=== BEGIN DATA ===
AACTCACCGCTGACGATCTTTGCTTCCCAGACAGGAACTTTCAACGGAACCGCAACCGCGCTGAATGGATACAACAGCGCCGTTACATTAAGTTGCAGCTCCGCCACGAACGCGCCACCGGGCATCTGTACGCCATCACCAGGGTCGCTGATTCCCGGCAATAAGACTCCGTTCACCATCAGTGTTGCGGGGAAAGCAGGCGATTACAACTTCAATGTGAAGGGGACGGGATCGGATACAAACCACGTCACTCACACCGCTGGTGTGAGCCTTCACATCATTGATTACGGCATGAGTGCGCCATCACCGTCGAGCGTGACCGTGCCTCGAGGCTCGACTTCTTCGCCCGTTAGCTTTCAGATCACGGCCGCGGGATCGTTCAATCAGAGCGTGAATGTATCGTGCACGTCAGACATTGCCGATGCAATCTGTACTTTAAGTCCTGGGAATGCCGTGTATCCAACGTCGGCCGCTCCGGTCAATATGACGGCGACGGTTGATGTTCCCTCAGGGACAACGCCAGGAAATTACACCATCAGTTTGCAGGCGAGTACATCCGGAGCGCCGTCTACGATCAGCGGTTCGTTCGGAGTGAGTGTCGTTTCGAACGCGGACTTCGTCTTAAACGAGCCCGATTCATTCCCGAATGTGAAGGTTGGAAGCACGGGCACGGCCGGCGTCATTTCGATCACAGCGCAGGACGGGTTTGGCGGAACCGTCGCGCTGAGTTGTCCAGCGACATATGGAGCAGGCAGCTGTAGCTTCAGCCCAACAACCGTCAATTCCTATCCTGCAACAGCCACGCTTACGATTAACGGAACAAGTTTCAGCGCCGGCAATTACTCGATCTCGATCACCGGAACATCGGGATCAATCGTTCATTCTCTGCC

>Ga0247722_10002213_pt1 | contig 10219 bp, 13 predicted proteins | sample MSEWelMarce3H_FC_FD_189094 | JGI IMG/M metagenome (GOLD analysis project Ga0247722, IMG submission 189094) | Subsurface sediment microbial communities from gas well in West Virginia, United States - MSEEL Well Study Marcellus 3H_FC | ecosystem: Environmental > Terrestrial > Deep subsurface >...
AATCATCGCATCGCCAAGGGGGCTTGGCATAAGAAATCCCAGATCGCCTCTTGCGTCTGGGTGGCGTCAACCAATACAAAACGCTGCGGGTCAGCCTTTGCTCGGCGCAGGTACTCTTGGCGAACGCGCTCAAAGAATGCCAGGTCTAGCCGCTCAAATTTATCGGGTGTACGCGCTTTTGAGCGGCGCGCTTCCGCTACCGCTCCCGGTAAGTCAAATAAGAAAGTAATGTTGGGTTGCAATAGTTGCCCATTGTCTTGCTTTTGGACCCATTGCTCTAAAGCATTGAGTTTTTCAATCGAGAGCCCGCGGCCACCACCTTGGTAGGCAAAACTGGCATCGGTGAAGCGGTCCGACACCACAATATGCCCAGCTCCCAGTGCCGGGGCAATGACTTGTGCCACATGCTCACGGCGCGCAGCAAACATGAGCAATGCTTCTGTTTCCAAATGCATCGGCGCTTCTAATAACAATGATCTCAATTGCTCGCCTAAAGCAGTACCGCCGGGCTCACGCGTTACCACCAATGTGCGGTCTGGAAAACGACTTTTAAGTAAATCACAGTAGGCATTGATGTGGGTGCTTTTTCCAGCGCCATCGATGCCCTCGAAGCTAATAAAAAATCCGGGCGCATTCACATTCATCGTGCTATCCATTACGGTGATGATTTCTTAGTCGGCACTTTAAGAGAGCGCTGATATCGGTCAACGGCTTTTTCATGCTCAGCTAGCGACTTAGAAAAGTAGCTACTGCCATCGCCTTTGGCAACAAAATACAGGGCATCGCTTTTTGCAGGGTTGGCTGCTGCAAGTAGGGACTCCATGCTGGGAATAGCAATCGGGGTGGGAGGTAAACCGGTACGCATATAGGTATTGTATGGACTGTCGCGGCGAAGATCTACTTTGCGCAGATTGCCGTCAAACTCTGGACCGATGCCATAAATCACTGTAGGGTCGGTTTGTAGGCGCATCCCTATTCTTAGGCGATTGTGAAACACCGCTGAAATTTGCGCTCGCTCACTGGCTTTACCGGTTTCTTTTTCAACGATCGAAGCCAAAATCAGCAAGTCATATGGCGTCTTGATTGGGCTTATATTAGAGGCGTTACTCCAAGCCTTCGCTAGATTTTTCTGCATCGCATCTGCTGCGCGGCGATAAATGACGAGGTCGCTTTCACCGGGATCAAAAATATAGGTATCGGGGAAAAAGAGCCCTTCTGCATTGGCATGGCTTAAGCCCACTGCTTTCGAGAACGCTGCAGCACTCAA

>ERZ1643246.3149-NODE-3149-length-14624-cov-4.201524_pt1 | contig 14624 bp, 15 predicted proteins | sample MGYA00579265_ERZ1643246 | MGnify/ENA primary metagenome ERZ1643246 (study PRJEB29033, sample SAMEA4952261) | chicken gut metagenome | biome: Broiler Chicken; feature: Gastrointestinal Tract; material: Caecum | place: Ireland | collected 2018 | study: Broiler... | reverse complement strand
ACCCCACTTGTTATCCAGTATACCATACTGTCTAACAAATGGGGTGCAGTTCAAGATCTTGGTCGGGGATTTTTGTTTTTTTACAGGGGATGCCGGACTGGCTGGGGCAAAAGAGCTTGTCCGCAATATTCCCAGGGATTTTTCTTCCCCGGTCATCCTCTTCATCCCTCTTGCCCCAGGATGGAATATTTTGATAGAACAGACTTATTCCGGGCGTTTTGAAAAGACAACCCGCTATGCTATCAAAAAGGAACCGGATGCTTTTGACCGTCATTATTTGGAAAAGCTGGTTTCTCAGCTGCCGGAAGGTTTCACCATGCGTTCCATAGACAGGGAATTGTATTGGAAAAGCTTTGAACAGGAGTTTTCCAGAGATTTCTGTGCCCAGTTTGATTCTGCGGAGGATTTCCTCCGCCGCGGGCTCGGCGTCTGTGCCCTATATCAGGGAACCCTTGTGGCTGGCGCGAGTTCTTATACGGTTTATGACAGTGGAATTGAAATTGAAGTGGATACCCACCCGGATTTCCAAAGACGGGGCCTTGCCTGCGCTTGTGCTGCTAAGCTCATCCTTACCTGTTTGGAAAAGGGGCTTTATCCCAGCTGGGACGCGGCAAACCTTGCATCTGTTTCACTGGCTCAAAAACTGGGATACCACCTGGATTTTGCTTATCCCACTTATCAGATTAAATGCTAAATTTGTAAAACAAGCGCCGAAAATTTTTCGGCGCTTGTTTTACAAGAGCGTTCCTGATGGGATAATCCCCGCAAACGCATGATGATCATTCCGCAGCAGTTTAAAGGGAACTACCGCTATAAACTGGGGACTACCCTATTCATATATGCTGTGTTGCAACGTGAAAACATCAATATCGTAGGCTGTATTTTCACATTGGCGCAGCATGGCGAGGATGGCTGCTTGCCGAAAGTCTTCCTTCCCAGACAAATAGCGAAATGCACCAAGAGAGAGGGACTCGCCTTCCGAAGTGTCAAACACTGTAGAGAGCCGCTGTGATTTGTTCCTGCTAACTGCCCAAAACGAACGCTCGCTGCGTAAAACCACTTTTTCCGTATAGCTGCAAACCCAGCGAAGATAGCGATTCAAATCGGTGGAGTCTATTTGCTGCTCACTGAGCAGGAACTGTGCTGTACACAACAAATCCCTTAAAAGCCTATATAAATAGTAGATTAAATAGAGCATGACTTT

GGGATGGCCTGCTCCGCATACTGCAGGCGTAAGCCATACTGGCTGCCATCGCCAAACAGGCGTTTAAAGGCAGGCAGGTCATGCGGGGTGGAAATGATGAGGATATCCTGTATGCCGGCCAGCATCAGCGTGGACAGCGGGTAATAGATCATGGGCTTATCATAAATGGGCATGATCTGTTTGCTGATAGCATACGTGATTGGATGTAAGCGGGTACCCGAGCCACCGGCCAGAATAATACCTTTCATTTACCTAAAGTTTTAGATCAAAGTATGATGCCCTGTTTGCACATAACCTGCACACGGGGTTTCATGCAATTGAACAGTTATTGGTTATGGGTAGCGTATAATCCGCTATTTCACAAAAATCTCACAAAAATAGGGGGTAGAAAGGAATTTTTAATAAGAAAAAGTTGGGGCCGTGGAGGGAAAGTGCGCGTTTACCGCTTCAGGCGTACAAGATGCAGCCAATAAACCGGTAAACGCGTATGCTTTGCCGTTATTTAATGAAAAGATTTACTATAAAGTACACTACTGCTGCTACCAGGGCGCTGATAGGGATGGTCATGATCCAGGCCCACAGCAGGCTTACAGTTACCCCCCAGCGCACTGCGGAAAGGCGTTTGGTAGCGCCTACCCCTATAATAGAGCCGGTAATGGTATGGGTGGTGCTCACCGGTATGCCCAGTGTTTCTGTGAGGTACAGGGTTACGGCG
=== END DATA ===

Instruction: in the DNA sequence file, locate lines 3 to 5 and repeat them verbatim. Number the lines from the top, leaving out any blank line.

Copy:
AATCATCGCATCGCCAAGGGGGCTTGGCATAAGAAATCCCAGATCGCCTCTTGCGTCTGGGTGGCGTCAACCAATACAAAACGCTGCGGGTCAGCCTTTGCTCGGCGCAGGTACTCTTGGCGAACGCGCTCAAAGAATGCCAGGTCTAGCCGCTCAAATTTATCGGGTGTACGCGCTTTTGAGCGGCGCGCTTCCGCTACCGCTCCCGGTAAGTCAAATAAGAAAGTAATGTTGGGTTGCAATAGTTGCCCATTGTCTTGCTTTTGGACCCATTGCTCTAAAGCATTGAGTTTTTCAATCGAGAGCCCGCGGCCACCACCTTGGTAGGCAAAACTGGCATCGGTGAAGCGGTCCGACACCACAATATGCCCAGCTCCCAGTGCCGGGGCAATGACTTGTGCCACATGCTCACGGCGCGCAGCAAACATGAGCAATGCTTCTGTTTCCAAATGCATCGGCGCTTCTAATAACAATGATCTCAATTGCTCGCCTAAAGCAGTACCGCCGGGCTCACGCGTTACCACCAATGTGCGGTCTGGAAAACGACTTTTAAGTAAATCACAGTAGGCATTGATGTGGGTGCTTTTTCCAGCGCCATCGATGCCCTCGAAGCTAATAAAAAATCCGGGCGCATTCACATTCATCGTGCTATCCATTACGGTGATGATTTCTTAGTCGGCACTTTAAGAGAGCGCTGATATCGGTCAACGGCTTTTTCATGCTCAGCTAGCGACTTAGAAAAGTAGCTACTGCCATCGCCTTTGGCAACAAAATACAGGGCATCGCTTTTTGCAGGGTTGGCTGCTGCAAGTAGGGACTCCATGCTGGGAATAGCAATCGGGGTGGGAGGTAAACCGGTACGCATATAGGTATTGTATGGACTGTCGCGGCGAAGATCTACTTTGCGCAGATTGCCGTCAAACTCTGGACCGATGCCATAAATCACTGTAGGGTCGGTTTGTAGGCGCATCCCTATTCTTAGGCGATTGTGAAACACCGCTGAAATTTGCGCTCGCTCACTGGCTTTACCGGTTTCTTTTTCAACGATCGAAGCCAAAATCAGCAAGTCATATGGCGTCTTGATTGGGCTTATATTAGAGGCGTTACTCCAAGCCTTCGCTAGATTTTTCTGCATCGCATCTGCTGCGCGGCGATAAATGACGAGGTCGCTTTCACCGGGATCAAAAATATAGGTATCGGGGAAAAAGAGCCCTTCTGCATTGGCATGGCTTAAGCCCACTGCTTTCGAGAACGCTGCAGCACTCAA

>ERZ1643246.3149-NODE-3149-length-14624-cov-4.201524_pt1 | contig 14624 bp, 15 predicted proteins | sample MGYA00579265_ERZ1643246 | MGnify/ENA primary metagenome ERZ1643246 (study PRJEB29033, sample SAMEA4952261) | chicken gut metagenome | biome: Broiler Chicken; feature: Gastrointestinal Tract; material: Caecum | place: Ireland | collected 2018 | study: Broiler... | reverse complement strand
ACCCCACTTGTTATCCAGTATACCATACTGTCTAACAAATGGGGTGCAGTTCAAGATCTTGGTCGGGGATTTTTGTTTTTTTACAGGGGATGCCGGACTGGCTGGGGCAAAAGAGCTTGTCCGCAATATTCCCAGGGATTTTTCTTCCCCGGTCATCCTCTTCATCCCTCTTGCCCCAGGATGGAATATTTTGATAGAACAGACTTATTCCGGGCGTTTTGAAAAGACAACCCGCTATGCTATCAAAAAGGAACCGGATGCTTTTGACCGTCATTATTTGGAAAAGCTGGTTTCTCAGCTGCCGGAAGGTTTCACCATGCGTTCCATAGACAGGGAATTGTATTGGAAAAGCTTTGAACAGGAGTTTTCCAGAGATTTCTGTGCCCAGTTTGATTCTGCGGAGGATTTCCTCCGCCGCGGGCTCGGCGTCTGTGCCCTATATCAGGGAACCCTTGTGGCTGGCGCGAGTTCTTATACGGTTTATGACAGTGGAATTGAAATTGAAGTGGATACCCACCCGGATTTCCAAAGACGGGGCCTTGCCTGCGCTTGTGCTGCTAAGCTCATCCTTACCTGTTTGGAAAAGGGGCTTTATCCCAGCTGGGACGCGGCAAACCTTGCATCTGTTTCACTGGCTCAAAAACTGGGATACCACCTGGATTTTGCTTATCCCACTTATCAGATTAAATGCTAAATTTGTAAAACAAGCGCCGAAAATTTTTCGGCGCTTGTTTTACAAGAGCGTTCCTGATGGGATAATCCCCGCAAACGCATGATGATCATTCCGCAGCAGTTTAAAGGGAACTACCGCTATAAACTGGGGACTACCCTATTCATATATGCTGTGTTGCAACGTGAAAACATCAATATCGTAGGCTGTATTTTCACATTGGCGCAGCATGGCGAGGATGGCTGCTTGCCGAAAGTCTTCCTTCCCAGACAAATAGCGAAATGCACCAAGAGAGAGGGACTCGCCTTCCGAAGTGTCAAACACTGTAGAGAGCCGCTGTGATTTGTTCCTGCTAACTGCCCAAAACGAACGCTCGCTGCGTAAAACCACTTTTTCCGTATAGCTGCAAACCCAGCGAAGATAGCGATTCAAATCGGTGGAGTCTATTTGCTGCTCACTGAGCAGGAACTGTGCTGTACACAACAAATCCCTTAAAAGCCTATATAAATAGTAGATTAAATAGAGCATGACTTT